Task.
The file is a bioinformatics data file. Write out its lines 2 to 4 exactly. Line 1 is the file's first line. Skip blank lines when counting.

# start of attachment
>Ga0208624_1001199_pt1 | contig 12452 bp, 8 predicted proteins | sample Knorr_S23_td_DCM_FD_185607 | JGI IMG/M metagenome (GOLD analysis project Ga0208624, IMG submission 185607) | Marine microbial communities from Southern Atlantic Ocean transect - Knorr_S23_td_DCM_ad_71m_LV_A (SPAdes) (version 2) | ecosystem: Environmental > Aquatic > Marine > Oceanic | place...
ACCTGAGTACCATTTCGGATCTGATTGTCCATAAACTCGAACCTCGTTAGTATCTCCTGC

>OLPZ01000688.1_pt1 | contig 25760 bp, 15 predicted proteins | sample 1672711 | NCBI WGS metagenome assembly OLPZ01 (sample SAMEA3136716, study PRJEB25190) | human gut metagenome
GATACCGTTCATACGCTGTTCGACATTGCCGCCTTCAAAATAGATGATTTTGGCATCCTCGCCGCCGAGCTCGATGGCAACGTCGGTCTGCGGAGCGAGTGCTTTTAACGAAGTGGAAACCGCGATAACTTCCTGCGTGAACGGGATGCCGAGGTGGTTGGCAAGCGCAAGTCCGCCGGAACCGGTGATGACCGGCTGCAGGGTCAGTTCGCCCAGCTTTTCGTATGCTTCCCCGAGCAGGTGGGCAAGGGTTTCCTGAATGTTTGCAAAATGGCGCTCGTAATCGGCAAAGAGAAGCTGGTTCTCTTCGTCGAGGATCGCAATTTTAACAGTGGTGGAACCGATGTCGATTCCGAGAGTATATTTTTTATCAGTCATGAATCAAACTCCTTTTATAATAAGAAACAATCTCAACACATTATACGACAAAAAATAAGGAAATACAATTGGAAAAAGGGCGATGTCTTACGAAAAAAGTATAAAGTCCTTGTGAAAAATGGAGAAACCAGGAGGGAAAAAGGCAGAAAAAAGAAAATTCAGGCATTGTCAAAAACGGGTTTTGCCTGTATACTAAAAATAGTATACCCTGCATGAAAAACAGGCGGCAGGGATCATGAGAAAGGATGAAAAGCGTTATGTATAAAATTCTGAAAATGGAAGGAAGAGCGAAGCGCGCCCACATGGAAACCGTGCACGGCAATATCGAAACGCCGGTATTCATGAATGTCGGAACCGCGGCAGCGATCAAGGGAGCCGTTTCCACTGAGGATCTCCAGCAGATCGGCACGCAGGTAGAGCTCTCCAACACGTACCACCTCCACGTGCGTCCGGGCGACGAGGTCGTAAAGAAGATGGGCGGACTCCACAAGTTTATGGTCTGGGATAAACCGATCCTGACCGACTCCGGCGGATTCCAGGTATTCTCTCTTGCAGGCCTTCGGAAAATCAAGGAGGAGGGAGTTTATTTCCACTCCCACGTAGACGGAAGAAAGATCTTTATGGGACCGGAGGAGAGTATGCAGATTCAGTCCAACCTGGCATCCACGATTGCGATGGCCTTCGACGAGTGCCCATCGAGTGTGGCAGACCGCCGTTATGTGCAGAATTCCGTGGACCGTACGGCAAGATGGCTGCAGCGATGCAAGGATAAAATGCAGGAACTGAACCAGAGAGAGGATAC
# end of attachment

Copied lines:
ACCTGAGTACCATTTCGGATCTGATTGTCCATAAACTCGAACCTCGTTAGTATCTCCTGC

>OLPZ01000688.1_pt1 | contig 25760 bp, 15 predicted proteins | sample 1672711 | NCBI WGS metagenome assembly OLPZ01 (sample SAMEA3136716, study PRJEB25190) | human gut metagenome
GATACCGTTCATACGCTGTTCGACATTGCCGCCTTCAAAATAGATGATTTTGGCATCCTCGCCGCCGAGCTCGATGGCAACGTCGGTCTGCGGAGCGAGTGCTTTTAACGAAGTGGAAACCGCGATAACTTCCTGCGTGAACGGGATGCCGAGGTGGTTGGCAAGCGCAAGTCCGCCGGAACCGGTGATGACCGGCTGCAGGGTCAGTTCGCCCAGCTTTTCGTATGCTTCCCCGAGCAGGTGGGCAAGGGTTTCCTGAATGTTTGCAAAATGGCGCTCGTAATCGGCAAAGAGAAGCTGGTTCTCTTCGTCGAGGATCGCAATTTTAACAGTGGTGGAACCGATGTCGATTCCGAGAGTATATTTTTTATCAGTCATGAATCAAACTCCTTTTATAATAAGAAACAATCTCAACACATTATACGACAAAAAATAAGGAAATACAATTGGAAAAAGGGCGATGTCTTACGAAAAAAGTATAAAGTCCTTGTGAAAAATGGAGAAACCAGGAGGGAAAAAGGCAGAAAAAAGAAAATTCAGGCATTGTCAAAAACGGGTTTTGCCTGTATACTAAAAATAGTATACCCTGCATGAAAAACAGGCGGCAGGGATCATGAGAAAGGATGAAAAGCGTTATGTATAAAATTCTGAAAATGGAAGGAAGAGCGAAGCGCGCCCACATGGAAACCGTGCACGGCAATATCGAAACGCCGGTATTCATGAATGTCGGAACCGCGGCAGCGATCAAGGGAGCCGTTTCCACTGAGGATCTCCAGCAGATCGGCACGCAGGTAGAGCTCTCCAACACGTACCACCTCCACGTGCGTCCGGGCGACGAGGTCGTAAAGAAGATGGGCGGACTCCACAAGTTTATGGTCTGGGATAAACCGATCCTGACCGACTCCGGCGGATTCCAGGTATTCTCTCTTGCAGGCCTTCGGAAAATCAAGGAGGAGGGAGTTTATTTCCACTCCCACGTAGACGGAAGAAAGATCTTTATGGGACCGGAGGAGAGTATGCAGATTCAGTCCAACCTGGCATCCACGATTGCGATGGCCTTCGACGAGTGCCCATCGAGTGTGGCAGACCGCCGTTATGTGCAGAATTCCGTGGACCGTACGGCAAGATGGCTGCAGCGATGCAAGGATAAAATGCAGGAACTGAACCAGAGAGAGGATAC